BY John Hickey 10:38AM 05/07/2011

Hickey: There’s no one like Felix

Another gem from the King illustrates mastery of four pitches. Even M’s pitching coach Carl Willis admits to learning from him.

Felix Hernandez continued to add to his legend with a dominating performance Friday that had everyone signing his praises. / Drew Sellers, Sportspress Northwest

Some would say it’s an exaggeration to suggest there’s only two kinds of pitchers in the major leagues – Felix Hernandez and everybody else. It doesn’t seem that much of a stretch.

He’s 24. He has one Cy Young Award. He has a huge five-year, $78 million contract that links him to the Mariners through 2014. And he throws most every pitch this side of the knuckleball.

Friday night saw Hernandez grind out a 3-2 win over the Chicago White Sox. After the game, Seattle pitching coach Carl Willis tried to explain what makes Felix Felix.

“It’s a lot of fun working with him,’’ Willis said after Hernandez allowed five hits and two runs in his second complete game of the season. “I’ve been around a lot, and he’s different.

“I don’t know if there is anybody who can think about the game like he does. When he’s out there, he’s got so many weapons.’’

Let’s look at the arsenal:

Fastball: 95 mph plus, with explosive movement through the strike zone.

Curve: A  12-to-6 top-to-bottom breaker that fractures bats.

Changeup: Thrown with the same motion of the fastball, but about 14 mph slower.

Slider: A nasty break that buckles knees.

None is a secondary pitch. All are legitimate threats that any pitcher would be happy to have as a primary weapon.

Chicago manager Ozzie Guillen, a huge fan of Hernandez’s, put it like this: “When you go against Felix, you know you are going against one of the best in the game. You know it’s not going to be easy.”

Willis then added something fresh.

“I’m his coach, and I’m learning from him,’’ Willis said.  “We all are learning from him, just watching what he does every time he goes out there. He is that special.’’

For all of that, Friday had a chance to be a difficult night for Hernandez. Chicago pitcher Phil Humber was at the top of his game.Mariner bats weren’t doing much. The White Sox got a cheap run in the fourth inning aided by a defensive lapse by Jack Wilson when the second baseman didn’t cover first base on a bunt.

The run stood until the sixth, when Ichiro Suzuki got the Mariners going with a walk. A bunt moved Ichiro to second, and a Milton Bradley double tied the game. Moments later, a Justin Smoak double gave the Mariners the lead.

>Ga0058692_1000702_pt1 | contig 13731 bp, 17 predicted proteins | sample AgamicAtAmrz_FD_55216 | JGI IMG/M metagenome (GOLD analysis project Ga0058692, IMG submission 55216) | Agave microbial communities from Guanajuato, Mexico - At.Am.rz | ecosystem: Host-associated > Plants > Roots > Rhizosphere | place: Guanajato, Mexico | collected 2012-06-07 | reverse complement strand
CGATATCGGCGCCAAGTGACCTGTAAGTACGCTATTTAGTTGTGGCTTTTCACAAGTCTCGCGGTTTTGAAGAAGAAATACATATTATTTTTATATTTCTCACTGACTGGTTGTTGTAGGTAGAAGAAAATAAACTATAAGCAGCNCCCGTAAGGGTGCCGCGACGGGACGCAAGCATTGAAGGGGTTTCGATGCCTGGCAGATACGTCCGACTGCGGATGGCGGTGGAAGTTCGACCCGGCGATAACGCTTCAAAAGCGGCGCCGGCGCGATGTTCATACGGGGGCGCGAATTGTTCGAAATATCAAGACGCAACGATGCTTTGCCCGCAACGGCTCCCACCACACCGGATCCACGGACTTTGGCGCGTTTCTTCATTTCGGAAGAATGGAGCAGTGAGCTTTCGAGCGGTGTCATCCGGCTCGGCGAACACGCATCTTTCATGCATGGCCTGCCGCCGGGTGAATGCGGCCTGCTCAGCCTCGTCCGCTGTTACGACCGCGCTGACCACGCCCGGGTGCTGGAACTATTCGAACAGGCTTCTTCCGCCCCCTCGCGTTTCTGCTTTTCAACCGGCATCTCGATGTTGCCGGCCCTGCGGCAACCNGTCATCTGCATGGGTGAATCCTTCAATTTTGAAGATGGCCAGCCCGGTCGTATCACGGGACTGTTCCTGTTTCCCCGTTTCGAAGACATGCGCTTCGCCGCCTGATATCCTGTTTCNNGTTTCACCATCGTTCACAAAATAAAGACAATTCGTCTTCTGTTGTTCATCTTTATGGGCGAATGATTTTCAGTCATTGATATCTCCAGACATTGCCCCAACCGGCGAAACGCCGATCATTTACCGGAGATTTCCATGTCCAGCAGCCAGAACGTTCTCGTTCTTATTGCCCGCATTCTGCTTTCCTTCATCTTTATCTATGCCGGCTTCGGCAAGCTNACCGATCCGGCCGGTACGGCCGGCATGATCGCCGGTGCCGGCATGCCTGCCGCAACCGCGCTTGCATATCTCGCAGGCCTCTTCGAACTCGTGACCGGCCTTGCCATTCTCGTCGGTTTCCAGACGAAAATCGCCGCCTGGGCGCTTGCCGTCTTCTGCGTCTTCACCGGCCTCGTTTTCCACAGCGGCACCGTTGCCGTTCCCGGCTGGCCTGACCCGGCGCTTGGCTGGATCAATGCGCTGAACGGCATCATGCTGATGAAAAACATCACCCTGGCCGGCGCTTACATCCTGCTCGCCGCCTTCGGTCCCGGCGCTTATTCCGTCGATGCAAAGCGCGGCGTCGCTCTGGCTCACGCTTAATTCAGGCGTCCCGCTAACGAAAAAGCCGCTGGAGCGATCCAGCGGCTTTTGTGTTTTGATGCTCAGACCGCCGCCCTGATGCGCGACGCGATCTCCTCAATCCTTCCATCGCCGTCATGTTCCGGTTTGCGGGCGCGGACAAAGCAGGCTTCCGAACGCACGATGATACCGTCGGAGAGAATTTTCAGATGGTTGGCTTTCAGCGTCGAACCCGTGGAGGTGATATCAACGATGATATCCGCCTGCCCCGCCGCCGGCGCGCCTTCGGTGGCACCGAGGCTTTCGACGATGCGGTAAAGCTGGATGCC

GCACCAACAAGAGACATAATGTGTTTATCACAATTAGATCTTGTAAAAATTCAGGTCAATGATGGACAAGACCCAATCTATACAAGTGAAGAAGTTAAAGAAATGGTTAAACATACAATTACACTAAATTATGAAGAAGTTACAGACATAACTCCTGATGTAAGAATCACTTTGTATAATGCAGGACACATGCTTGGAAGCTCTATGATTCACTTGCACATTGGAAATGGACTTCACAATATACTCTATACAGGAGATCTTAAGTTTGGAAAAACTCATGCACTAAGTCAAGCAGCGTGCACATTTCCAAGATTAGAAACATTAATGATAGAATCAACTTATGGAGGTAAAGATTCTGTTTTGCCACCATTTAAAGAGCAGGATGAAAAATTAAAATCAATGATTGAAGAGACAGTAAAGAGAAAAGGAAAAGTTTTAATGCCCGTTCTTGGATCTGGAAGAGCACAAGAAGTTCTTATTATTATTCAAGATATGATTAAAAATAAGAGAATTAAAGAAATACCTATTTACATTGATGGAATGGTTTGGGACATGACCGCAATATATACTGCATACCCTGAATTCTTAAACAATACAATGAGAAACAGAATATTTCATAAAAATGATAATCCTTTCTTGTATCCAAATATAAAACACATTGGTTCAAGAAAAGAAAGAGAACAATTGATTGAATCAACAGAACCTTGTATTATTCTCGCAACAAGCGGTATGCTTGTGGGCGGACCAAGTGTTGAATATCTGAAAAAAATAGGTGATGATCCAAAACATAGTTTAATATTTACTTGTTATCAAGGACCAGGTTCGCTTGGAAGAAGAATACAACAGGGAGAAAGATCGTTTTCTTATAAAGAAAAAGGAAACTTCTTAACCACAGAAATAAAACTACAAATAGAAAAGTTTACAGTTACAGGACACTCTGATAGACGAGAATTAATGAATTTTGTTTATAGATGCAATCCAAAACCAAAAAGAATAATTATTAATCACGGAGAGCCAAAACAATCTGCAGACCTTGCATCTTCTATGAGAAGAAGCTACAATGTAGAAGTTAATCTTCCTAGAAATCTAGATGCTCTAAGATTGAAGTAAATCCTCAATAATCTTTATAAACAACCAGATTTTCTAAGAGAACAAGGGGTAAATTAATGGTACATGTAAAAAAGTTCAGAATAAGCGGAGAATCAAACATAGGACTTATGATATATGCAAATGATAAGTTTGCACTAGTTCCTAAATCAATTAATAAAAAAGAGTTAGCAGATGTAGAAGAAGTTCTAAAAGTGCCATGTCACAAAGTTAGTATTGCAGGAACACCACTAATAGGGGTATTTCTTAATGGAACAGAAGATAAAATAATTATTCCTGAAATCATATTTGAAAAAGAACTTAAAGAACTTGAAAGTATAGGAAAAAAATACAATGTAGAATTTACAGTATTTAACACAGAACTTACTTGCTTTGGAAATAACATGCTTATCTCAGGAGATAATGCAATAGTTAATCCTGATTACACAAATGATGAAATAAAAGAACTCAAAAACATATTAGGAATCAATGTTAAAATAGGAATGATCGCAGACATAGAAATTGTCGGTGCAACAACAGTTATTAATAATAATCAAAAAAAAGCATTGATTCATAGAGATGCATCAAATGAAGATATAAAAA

In the seventh, Hernandez said he “hung a bad slider’’ at the White Sox’s Carlos Quentin hit for a game-tying solo home. But that was it for the White Sox, thanks in part to some alert defense by shortstop Brendan Ryan, who trapped base runner Gordon Beckham off third base for the inning’s second out.

Hernandez left tied after eight replaced by closer Brandon League. It remained to see if Seattle’s hitters could get the ace his fourth win.

They could. With one out, Jack Cust and Wilson singled. After  Adam Kennedy took over for Cust as a pinch-runner, a deep fly by Michel Saunders enabled Kennedy to get to third.

That brought up Ryan, who had just one night earlier been in an 0-for-21 slide. He doubled Thursday, and doubled earlier in the game Friday. This time, facing with ex-Mariner left-hander Matt Thornton, he slapped a bullet grounder up the middle past diving second baseman Beckham.

It was a coin toss whether Ichiro, standing in the on-deck circle, or Hernandez, standing on the top step of the dugout, would get to Ryan at first base to start the celebrating. Ichiro is faster, but Hernandez had the better angle. He hoisted Ryan off his feet as the Mariners celebrated their second walkoff win of the season.

“I had a pretty good eagle-eye view of the (celebratory) huddle,’’ Ryan said. “It was OK by me. I would have taken a bloody nose if it had taken that. It was a fun game to win.’’

Hernandez said Ryan’s earlier move to trap Beckham off third base “was the key to the game.’’

Ryan didn’t see it that way.

“I just had to catch the ball,’’ Ryan said. “After that, (Beckham) was in no-man’s land. It was Felix who did all the hard work tonight.’’

He made it look easy, the way the great ones always do.

Twitter: @JHickey3


  • Pharmening

    Ah! The Big Unit has already told Felix what he should do. I trust that Felix was all ears when the unit spoke to him of that a couple months ago. He’ll get it done.